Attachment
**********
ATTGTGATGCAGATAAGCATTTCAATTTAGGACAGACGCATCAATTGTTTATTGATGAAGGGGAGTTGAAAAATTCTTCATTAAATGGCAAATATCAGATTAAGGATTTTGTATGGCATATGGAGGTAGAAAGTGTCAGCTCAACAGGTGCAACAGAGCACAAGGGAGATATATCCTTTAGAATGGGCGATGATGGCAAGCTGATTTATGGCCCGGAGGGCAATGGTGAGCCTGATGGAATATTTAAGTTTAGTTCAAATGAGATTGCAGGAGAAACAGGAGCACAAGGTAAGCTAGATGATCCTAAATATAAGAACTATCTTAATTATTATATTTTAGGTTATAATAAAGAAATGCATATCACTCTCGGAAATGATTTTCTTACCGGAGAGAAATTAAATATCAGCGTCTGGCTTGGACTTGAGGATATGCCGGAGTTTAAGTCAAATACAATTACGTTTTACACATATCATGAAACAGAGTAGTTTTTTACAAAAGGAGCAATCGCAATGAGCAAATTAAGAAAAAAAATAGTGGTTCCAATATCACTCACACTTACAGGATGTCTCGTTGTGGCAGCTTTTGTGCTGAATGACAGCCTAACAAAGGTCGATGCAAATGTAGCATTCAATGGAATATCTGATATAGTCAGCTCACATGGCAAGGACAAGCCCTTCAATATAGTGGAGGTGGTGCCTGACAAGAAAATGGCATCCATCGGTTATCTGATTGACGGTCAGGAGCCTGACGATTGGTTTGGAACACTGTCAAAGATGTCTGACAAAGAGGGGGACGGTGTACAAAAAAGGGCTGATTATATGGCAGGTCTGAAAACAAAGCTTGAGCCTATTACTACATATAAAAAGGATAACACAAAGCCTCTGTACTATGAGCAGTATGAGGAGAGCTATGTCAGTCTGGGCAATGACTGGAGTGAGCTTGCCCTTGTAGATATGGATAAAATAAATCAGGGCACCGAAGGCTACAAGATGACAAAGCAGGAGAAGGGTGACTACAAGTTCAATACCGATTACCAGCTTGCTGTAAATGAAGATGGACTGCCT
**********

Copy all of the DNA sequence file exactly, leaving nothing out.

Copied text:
ATTGTGATGCAGATAAGCATTTCAATTTAGGACAGACGCATCAATTGTTTATTGATGAAGGGGAGTTGAAAAATTCTTCATTAAATGGCAAATATCAGATTAAGGATTTTGTATGGCATATGGAGGTAGAAAGTGTCAGCTCAACAGGTGCAACAGAGCACAAGGGAGATATATCCTTTAGAATGGGCGATGATGGCAAGCTGATTTATGGCCCGGAGGGCAATGGTGAGCCTGATGGAATATTTAAGTTTAGTTCAAATGAGATTGCAGGAGAAACAGGAGCACAAGGTAAGCTAGATGATCCTAAATATAAGAACTATCTTAATTATTATATTTTAGGTTATAATAAAGAAATGCATATCACTCTCGGAAATGATTTTCTTACCGGAGAGAAATTAAATATCAGCGTCTGGCTTGGACTTGAGGATATGCCGGAGTTTAAGTCAAATACAATTACGTTTTACACATATCATGAAACAGAGTAGTTTTTTACAAAAGGAGCAATCGCAATGAGCAAATTAAGAAAAAAAATAGTGGTTCCAATATCACTCACACTTACAGGATGTCTCGTTGTGGCAGCTTTTGTGCTGAATGACAGCCTAACAAAGGTCGATGCAAATGTAGCATTCAATGGAATATCTGATATAGTCAGCTCACATGGCAAGGACAAGCCCTTCAATATAGTGGAGGTGGTGCCTGACAAGAAAATGGCATCCATCGGTTATCTGATTGACGGTCAGGAGCCTGACGATTGGTTTGGAACACTGTCAAAGATGTCTGACAAAGAGGGGGACGGTGTACAAAAAAGGGCTGATTATATGGCAGGTCTGAAAACAAAGCTTGAGCCTATTACTACATATAAAAAGGATAACACAAAGCCTCTGTACTATGAGCAGTATGAGGAGAGCTATGTCAGTCTGGGCAATGACTGGAGTGAGCTTGCCCTTGTAGATATGGATAAAATAAATCAGGGCACCGAAGGCTACAAGATGACAAAGCAGGAGAAGGGTGACTACAAGTTCAATACCGATTACCAGCTTGCTGTAAATGAAGATGGACTGCCT